Some of the changes under review in the government white paper on arts, culture and heritage present potentially serious issues for the continued funding of the arts in South Africa.
Concerned cultural activists and practitioners at a meeting at the University of the Witwatersrand last week, convened by theatre director Gita Pather and playwright Maishe Maponya, also voiced their concerns at the controversial establishment of a new body — the Cultural and Creative Industries Federation of South Africa (CCIFSA).
There has been very little information available to the arts and culture sector about how the CCIFSA will operate, particularly in relation to other existing Section 21 (nonprofit) companies currently funding various facets of the arts.
The new organisation may fundamentally change the relationship between the department of arts and culture and practitioners. And it is unclear whether the CCIFSA will replace existing funding arrangements through these Section 21 arm’s-length bodies.
The CCIFSA supposedly represents all artists and sectors. But its formation has been plagued with issues relating to accountability and composition. It was set up with an interim committee, hand-picked by former arts minister Paul Mashatile, and incumbent Nathi Mthethwa.
A rash of problems
This interim committee was then tasked to draw up a memorandum of incorporation to establish the CCIFSA and to convene a conference in Bloemfontein to elect a new board. They were given R5-million of public money to do so.
Maponya told the Mail & Guardian that the CCIFSA’s interim committee did not account for this R5-million. “They must have audited financial statements, which they didn’t present,” he said, and added: “This whole process has been flawed.” There are also questions around the legality of the CCIFSA’s constitution and its opaque processes for electing officials.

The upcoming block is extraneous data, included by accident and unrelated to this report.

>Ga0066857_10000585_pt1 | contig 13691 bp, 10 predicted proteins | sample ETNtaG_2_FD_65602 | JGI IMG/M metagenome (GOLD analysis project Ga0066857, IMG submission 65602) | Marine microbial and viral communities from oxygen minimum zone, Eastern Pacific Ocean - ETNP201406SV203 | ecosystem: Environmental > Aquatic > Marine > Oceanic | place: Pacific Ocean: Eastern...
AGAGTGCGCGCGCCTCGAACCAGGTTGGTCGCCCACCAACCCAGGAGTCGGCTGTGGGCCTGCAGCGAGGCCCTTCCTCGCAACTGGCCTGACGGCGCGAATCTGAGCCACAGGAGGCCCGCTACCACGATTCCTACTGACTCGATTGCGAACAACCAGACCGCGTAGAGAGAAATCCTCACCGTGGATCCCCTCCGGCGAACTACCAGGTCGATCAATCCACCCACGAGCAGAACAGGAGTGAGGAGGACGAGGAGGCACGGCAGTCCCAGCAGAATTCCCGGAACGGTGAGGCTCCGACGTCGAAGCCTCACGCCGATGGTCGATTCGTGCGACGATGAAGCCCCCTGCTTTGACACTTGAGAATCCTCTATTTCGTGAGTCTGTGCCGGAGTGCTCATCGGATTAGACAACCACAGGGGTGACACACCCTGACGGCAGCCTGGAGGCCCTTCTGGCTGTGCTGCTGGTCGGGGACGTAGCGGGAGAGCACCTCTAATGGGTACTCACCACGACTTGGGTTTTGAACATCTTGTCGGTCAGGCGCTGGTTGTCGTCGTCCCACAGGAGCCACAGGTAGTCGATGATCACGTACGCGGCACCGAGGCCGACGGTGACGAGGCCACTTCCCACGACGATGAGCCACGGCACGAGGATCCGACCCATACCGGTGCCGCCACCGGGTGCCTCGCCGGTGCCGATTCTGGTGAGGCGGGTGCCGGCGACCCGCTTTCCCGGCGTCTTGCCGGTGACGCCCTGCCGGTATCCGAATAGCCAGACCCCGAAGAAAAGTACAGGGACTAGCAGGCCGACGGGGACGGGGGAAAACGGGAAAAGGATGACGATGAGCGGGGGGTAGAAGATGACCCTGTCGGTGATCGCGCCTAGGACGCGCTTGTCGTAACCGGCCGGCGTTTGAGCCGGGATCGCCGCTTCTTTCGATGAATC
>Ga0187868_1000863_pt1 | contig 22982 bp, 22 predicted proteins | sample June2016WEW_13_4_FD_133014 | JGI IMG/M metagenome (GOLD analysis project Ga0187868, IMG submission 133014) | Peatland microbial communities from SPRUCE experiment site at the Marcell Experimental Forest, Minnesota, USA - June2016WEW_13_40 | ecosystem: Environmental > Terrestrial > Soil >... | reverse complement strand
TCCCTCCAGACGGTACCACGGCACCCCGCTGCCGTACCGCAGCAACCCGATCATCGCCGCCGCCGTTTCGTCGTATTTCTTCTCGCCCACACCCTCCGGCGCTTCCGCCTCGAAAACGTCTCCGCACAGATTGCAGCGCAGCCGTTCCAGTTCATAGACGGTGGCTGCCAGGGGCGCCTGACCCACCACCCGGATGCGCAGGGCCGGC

Pather also pointed to problems such as the new body’s lack of representation of different groups and unclear mandate. “And then to compound that, the memorandum of incorporation was never discussed, or endorsed by the arts fraternity.
“People actually came to the conference [in Bloemfontein] who did not have the necessary credentials, and many of the sectors that [the] CCIFSA purports to represent weren’t even at that conference.” In addition there had been a lack of consultation of interested parties.
The CCIFSA, she points out, is so wide ranging that it lumps everything together from photography and architecture, to arts, music and drama.
Neglect of the core arts
According to Pather, the ANC’s decision to set up the CCIFSA raises questions about the party’s understanding of the arts. In her view it confuses and conflates issues relating to the economic value of the arts and the value that the arts add to a society.
“It creates concerns that what is happening is an attempt to control the industry via a centralised structure,” says Pather.
The white paper and the CCIFSA refer to “the minister having the final approval [and] of projects having to meet very clear objectives,” adds Pather. These, she points out, are related to political objectives, around issues such as “moral regeneration” or “social cohesion”.
Pather highlights the dangers of removing the arm’s-length relationship between government and the arts. Until now, government has avoided interfering directly.
“The fact is they do [interfere], because people approach them directly and the whole nepotistic impulse that we see in government, is as pervasive in the department of arts and culture,” she says.
“They’ve pushed through the election of a board, but there’s no accepted or endorsed memorandum of incorporation. We don’t know what they are going to do.” Pather wonders whether the other national arts bodies will now be dissolved.
“I think the core arts are being neglected and that is a frightening thing.” She suggests that government is “confusing its role,” but that “we still have a thriving arts scene despite them”.